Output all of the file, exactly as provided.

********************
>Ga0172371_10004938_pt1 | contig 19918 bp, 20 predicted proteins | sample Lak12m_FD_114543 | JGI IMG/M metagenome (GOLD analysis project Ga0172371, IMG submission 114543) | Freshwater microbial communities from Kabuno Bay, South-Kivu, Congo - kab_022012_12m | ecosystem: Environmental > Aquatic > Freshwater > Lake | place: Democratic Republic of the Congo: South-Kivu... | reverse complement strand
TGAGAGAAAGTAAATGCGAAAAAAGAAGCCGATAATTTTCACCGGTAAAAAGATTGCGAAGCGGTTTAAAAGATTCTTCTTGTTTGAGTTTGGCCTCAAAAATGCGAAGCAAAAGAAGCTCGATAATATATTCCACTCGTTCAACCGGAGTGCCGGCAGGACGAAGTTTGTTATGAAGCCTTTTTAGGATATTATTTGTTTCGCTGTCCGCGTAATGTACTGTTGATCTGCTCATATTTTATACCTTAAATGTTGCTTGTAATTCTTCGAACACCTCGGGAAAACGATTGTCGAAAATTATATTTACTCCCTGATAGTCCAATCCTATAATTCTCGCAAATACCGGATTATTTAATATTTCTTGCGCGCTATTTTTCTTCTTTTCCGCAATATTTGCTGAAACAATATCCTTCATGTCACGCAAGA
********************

>Ga0172371_10004938_pt1 | contig 19918 bp, 20 predicted proteins | sample Lak12m_FD_114543 | JGI IMG/M metagenome (GOLD analysis project Ga0172371, IMG submission 114543) | Freshwater microbial communities from Kabuno Bay, South-Kivu, Congo - kab_022012_12m | ecosystem: Environmental > Aquatic > Freshwater > Lake | place: Democratic Republic of the Congo: South-Kivu... | reverse complement strand
TGAGAGAAAGTAAATGCGAAAAAAGAAGCCGATAATTTTCACCGGTAAAAAGATTGCGAAGCGGTTTAAAAGATTCTTCTTGTTTGAGTTTGGCCTCAAAAATGCGAAGCAAAAGAAGCTCGATAATATATTCCACTCGTTCAACCGGAGTGCCGGCAGGACGAAGTTTGTTATGAAGCCTTTTTAGGATATTATTTGTTTCGCTGTCCGCGTAATGTACTGTTGATCTGCTCATATTTTATACCTTAAATGTTGCTTGTAATTCTTCGAACACCTCGGGAAAACGATTGTCGAAAATTATATTTACTCCCTGATAGTCCAATCCTATAATTCTCGCAAATACCGGATTATTTAATATTTCTTGCGCGCTATTTTTCTTCTTTTCCGCAATATTTGCTGAAACAATATCCTTCATGTCACGCAAGA